On June 10th the UN War Crimes Tribunal sentenced two Bosnian Serbs to life in prison for their role in the slaughter of 8,000 Muslim boys and men in Srebenica in the former Yugoslavia. The conviction and sentencing of Vujadin Popovich and Ljubisa Beara underscores a precedent set by the Nuremberg Trials after WWII. The Lantos Foundation for Human Rights and Justice emphatically supports that precedent of holding individuals responsible for their participation in acts of genocide.
Those who actively participate in efforts to systematically annihilate groups whose ethnicity or religion may differ from their own must be held accountable for these acts of conscious, willful inhumanity. Counter genocide expert, Mike Pryce, has identified distinct milestones on the road to genocide. Pryce says of the convictions which took place in the Netherlands, “This is an important way of holding individuals responsible for their part in directing a collective crime.”
The decision of the UN war crime tribunal represents a modest success in the effort to bring some of the culpable to justice. It also serves to warn others who may be involved in ethnically motivated killing. But these judgments came slowly and at an exorbitant price. Hundreds of millions of dollars have been spent on a handful of trials. At one point over $100,000 a month was being spent by the US to fund the defense of one Serbian accused of mass murders. If these resources had, even in part, been directed towards local community needs the benefits would have been remarkable.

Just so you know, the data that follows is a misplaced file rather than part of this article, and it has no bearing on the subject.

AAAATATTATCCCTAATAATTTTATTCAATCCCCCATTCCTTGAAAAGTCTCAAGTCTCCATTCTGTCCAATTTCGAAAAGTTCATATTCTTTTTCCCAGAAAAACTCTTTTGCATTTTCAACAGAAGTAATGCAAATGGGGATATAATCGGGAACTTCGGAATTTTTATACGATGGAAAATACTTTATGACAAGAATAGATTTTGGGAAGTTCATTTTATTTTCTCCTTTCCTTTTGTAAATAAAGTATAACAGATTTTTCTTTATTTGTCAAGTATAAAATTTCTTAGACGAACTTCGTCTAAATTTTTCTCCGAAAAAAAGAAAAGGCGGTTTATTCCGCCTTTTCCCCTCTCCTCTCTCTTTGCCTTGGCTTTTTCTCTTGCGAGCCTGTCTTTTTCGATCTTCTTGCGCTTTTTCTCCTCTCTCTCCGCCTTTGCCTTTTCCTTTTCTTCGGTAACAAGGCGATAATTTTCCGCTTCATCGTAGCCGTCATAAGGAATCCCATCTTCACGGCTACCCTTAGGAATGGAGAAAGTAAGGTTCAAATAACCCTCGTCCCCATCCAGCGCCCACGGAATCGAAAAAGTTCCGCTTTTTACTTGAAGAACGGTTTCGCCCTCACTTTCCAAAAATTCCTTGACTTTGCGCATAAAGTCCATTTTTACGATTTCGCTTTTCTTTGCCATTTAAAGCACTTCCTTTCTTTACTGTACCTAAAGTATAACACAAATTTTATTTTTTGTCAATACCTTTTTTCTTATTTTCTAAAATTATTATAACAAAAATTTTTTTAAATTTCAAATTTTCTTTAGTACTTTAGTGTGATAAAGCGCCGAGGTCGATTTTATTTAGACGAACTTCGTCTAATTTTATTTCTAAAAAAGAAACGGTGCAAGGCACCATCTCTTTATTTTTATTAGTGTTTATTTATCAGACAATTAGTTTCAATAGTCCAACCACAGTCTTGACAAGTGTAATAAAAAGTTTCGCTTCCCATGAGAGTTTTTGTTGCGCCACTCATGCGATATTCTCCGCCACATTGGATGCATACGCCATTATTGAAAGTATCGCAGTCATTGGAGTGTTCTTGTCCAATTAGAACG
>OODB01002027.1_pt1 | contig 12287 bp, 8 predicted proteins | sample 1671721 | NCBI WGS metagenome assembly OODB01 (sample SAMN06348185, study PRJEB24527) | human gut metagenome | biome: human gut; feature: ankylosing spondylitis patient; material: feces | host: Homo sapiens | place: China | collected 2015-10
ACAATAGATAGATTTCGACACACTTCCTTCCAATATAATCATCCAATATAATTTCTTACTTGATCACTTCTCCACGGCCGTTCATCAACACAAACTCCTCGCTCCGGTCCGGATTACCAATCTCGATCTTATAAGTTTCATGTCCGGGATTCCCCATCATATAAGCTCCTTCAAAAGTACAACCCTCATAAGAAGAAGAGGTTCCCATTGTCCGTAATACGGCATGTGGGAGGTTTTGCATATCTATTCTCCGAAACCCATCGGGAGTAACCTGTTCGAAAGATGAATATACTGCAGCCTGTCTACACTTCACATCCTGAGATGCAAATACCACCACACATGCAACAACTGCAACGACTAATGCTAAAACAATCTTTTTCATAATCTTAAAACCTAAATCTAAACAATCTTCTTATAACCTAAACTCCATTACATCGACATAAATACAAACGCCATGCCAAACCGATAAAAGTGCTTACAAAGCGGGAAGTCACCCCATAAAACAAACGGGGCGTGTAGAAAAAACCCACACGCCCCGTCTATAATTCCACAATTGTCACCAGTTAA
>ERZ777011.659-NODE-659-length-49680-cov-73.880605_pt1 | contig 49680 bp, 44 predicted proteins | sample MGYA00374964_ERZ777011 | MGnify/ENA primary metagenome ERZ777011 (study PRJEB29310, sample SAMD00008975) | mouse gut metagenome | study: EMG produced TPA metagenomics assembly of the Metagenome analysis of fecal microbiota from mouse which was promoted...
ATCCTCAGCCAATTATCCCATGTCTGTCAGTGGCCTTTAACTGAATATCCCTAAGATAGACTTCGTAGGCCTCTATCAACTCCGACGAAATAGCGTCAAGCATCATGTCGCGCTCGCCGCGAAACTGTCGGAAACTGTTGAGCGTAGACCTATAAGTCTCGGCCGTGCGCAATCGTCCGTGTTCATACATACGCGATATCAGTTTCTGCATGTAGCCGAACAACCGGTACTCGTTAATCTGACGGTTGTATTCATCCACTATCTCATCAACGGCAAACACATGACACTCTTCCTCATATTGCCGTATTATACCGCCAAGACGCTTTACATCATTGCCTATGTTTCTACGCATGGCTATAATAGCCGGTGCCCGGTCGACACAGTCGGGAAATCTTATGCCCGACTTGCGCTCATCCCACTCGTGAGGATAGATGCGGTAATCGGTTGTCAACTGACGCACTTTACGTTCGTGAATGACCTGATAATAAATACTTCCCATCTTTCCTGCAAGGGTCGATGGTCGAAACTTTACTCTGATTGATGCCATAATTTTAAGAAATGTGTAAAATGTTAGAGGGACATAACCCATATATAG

Though the inflammatory content of the UN tribunal trials would have challenged the resources of many local courts, the State Courts of Bosnia are composed of part international and part local judges. Utilizing balanced national institutions to mete out justice would create more economically viable models for future offenses.
After the Holocaust of WWII, Jewish survivors took up the mantra, “Never again.” In the wake of every genocide, balanced, caring humans are universally motivated to cry, “Never again!” again. Unfortunately, the spectacles of mass human slaughters have become painfully common place in the 20th and 21st centuries. These atrocities mock notions of genuine human progress. Working in a multilateral way to intervene before such travesties occur and developing mechanisms to respond sanely and swiftly when the world community does not successfully counter crimes against humanity is essential to maintaining fundamental civility in a global community.